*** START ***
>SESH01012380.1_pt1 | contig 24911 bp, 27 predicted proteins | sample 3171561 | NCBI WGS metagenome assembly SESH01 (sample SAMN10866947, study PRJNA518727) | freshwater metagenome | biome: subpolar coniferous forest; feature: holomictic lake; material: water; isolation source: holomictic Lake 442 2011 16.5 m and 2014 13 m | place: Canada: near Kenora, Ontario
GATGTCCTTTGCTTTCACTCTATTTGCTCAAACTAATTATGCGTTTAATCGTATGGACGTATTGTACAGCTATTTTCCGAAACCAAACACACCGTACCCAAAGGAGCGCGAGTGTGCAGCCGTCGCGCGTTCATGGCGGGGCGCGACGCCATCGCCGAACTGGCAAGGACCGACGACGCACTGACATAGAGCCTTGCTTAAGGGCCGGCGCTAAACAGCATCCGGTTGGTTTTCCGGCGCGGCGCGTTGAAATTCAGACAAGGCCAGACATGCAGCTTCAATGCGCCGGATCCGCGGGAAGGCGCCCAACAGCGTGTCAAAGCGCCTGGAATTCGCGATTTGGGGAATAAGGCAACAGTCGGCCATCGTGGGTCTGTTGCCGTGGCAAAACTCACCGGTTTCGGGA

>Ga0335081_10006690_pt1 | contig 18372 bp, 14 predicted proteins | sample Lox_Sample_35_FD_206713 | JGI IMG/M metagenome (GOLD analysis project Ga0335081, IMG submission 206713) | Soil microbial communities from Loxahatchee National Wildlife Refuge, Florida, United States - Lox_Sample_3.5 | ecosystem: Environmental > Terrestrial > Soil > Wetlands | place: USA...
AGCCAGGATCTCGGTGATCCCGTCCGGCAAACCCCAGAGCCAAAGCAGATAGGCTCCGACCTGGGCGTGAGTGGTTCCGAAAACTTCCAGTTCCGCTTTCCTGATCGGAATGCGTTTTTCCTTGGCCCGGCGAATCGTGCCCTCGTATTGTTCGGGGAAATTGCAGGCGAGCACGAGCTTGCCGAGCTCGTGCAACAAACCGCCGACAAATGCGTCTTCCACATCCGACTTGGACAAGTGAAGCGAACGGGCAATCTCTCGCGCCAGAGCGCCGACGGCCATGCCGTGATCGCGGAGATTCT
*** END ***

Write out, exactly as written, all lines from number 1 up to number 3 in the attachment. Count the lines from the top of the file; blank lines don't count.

>SESH01012380.1_pt1 | contig 24911 bp, 27 predicted proteins | sample 3171561 | NCBI WGS metagenome assembly SESH01 (sample SAMN10866947, study PRJNA518727) | freshwater metagenome | biome: subpolar coniferous forest; feature: holomictic lake; material: water; isolation source: holomictic Lake 442 2011 16.5 m and 2014 13 m | place: Canada: near Kenora, Ontario
GATGTCCTTTGCTTTCACTCTATTTGCTCAAACTAATTATGCGTTTAATCGTATGGACGTATTGTACAGCTATTTTCCGAAACCAAACACACCGTACCCAAAGGAGCGCGAGTGTGCAGCCGTCGCGCGTTCATGGCGGGGCGCGACGCCATCGCCGAACTGGCAAGGACCGACGACGCACTGACATAGAGCCTTGCTTAAGGGCCGGCGCTAAACAGCATCCGGTTGGTTTTCCGGCGCGGCGCGTTGAAATTCAGACAAGGCCAGACATGCAGCTTCAATGCGCCGGATCCGCGGGAAGGCGCCCAACAGCGTGTCAAAGCGCCTGGAATTCGCGATTTGGGGAATAAGGCAACAGTCGGCCATCGTGGGTCTGTTGCCGTGGCAAAACTCACCGGTTTCGGGA

>Ga0335081_10006690_pt1 | contig 18372 bp, 14 predicted proteins | sample Lox_Sample_35_FD_206713 | JGI IMG/M metagenome (GOLD analysis project Ga0335081, IMG submission 206713) | Soil microbial communities from Loxahatchee National Wildlife Refuge, Florida, United States - Lox_Sample_3.5 | ecosystem: Environmental > Terrestrial > Soil > Wetlands | place: USA...